FAA Reinforces its Position on FAR 61.113

payment postingIn a recent legal interpretation, the FAA reinforced its position regarding the prohibition on private pilots operating aircraft for compensation or hire, as specified in FAR 61.113(a).  The legal opinion examined a scenario where a private pilot would fly at an airshow performance, but would not receive any monetary compensation, would not log flight time toward an additional certificate or rating, and would not receive additional benefits, amenities, or privileges than any other flight or ground crewmember volunteer.  The FAA observed that “compensation” includes non-monetary considerations such as fuel, aircraft rental and maintenance costs, flight time towards ratings or certificates, meals, and lodging.  In line with its previous legal positions, the FAA concluded that, if such amenities would not be provided but for the private pilot’s operation of an aircraft, they would be considered compensation in violation of the regulation.

As this legal interpretation makes clear, determining whether an amenity is considered “compensation” for purposes of FAR 61.113 is difficult.  Pilots should consult with an experienced aviation attorney before engaging in any flight activity that could be considered operation for compensation or hire.

Borrowing an Airplane Could Confer a Benefit Amounting to Compensation

In a recent opinion, the FAA Office of the Chief Counsel reiterated the agency’s broad interpretation of 14 C.F.R. 61.113, which governs the compensation of private pilots for flight activities.  The requestor posed a hypothetical situation where an aircraft owner would loan his airplane to a private pilot friend and require the friend to only pay for the cost of fuel actually used by the friend.  The FAA noted that under this scenario, the owner failed to charge his friend the actual pro rata cost of operating the aircraft (including maintenance and incidentals), instead only requiring his friend to purchase fuel.  Therefore, the FAA concluded that the friend received some financial benefit by avoiding the full cost associated with his operation of the aircraft which could violate the regulatory prohibition on private pilot compensation.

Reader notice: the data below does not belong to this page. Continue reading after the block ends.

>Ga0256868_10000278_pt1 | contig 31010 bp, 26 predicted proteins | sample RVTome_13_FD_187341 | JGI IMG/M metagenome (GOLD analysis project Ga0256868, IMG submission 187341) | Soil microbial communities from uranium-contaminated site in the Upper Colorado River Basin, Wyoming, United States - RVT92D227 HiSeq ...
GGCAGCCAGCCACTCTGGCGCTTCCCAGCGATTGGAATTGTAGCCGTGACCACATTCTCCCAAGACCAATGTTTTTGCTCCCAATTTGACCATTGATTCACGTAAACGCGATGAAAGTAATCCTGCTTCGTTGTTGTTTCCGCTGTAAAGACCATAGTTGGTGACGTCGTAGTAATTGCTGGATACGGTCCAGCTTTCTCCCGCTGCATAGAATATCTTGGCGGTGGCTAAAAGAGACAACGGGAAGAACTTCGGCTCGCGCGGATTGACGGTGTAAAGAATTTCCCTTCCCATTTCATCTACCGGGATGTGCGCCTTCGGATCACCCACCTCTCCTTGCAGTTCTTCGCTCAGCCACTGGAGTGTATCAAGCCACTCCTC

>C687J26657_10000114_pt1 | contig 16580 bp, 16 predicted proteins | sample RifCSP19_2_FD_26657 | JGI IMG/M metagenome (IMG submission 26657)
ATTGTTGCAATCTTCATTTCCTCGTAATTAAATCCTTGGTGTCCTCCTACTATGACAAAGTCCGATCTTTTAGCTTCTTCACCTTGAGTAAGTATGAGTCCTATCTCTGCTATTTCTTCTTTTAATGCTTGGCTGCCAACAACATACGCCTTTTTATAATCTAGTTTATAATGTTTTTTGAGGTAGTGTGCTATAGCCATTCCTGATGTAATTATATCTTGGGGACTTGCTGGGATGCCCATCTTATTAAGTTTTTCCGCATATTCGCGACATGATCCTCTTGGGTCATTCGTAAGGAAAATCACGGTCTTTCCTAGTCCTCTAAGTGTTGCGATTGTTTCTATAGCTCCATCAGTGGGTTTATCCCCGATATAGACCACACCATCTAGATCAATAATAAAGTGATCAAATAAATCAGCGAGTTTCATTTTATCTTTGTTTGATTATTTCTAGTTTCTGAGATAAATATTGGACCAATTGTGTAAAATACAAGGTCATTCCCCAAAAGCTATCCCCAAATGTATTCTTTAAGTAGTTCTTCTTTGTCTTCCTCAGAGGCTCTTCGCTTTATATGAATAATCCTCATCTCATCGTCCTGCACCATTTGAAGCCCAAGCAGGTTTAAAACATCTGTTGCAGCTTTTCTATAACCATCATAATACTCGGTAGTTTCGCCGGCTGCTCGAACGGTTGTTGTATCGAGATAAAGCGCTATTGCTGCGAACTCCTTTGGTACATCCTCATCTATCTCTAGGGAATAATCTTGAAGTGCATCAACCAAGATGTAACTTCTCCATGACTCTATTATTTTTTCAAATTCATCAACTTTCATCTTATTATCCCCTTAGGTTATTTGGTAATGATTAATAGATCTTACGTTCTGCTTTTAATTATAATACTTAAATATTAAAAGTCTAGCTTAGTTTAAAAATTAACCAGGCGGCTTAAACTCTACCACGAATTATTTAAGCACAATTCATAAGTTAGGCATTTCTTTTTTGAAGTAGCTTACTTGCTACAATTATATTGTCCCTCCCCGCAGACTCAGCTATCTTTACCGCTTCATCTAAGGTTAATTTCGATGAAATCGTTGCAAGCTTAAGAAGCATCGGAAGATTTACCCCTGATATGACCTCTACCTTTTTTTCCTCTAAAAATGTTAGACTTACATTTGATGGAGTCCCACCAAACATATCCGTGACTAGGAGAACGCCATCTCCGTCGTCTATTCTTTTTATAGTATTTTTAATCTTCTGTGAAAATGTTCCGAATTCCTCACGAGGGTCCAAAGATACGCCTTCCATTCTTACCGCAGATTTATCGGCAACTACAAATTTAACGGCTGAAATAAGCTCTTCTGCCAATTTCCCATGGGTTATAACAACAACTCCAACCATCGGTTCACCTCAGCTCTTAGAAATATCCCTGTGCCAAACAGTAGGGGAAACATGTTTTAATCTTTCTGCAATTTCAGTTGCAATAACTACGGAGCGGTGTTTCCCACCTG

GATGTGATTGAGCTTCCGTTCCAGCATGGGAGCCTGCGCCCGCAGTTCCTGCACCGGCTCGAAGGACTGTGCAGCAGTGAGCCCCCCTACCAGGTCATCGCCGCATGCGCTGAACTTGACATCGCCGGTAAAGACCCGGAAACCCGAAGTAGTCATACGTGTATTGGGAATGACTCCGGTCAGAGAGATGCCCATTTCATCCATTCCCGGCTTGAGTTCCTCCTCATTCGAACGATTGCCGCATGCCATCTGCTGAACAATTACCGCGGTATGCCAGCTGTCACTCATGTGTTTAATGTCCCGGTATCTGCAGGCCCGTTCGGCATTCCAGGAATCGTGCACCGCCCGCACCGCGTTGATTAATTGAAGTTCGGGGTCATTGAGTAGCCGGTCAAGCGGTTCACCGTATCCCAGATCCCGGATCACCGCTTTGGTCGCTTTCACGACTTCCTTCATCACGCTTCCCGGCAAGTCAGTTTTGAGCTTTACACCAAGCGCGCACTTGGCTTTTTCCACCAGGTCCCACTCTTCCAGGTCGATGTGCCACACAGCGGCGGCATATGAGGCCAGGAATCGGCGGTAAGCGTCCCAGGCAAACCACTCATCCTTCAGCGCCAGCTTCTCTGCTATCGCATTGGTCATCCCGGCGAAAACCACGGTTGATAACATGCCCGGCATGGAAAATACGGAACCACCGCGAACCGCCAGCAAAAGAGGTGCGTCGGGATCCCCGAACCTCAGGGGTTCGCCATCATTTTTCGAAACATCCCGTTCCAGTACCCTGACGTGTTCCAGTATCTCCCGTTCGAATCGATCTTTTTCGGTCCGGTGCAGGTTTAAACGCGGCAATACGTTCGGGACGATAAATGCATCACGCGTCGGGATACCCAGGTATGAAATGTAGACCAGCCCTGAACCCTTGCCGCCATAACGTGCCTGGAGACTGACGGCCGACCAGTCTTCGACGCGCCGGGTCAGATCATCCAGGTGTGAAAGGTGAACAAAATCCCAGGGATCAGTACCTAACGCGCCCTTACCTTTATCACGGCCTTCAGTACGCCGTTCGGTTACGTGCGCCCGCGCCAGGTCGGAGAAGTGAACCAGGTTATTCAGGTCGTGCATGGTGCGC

It is important for private pilots to remember that monetary benefits which violate 14 C.F.R. 61.113 encompass more than just the receipt of cash.  To avoid possible enforcement actions, pilots should consult with an experienced aviation attorney before entering into financial or quid pro quo arrangements involving the operation of aircraft.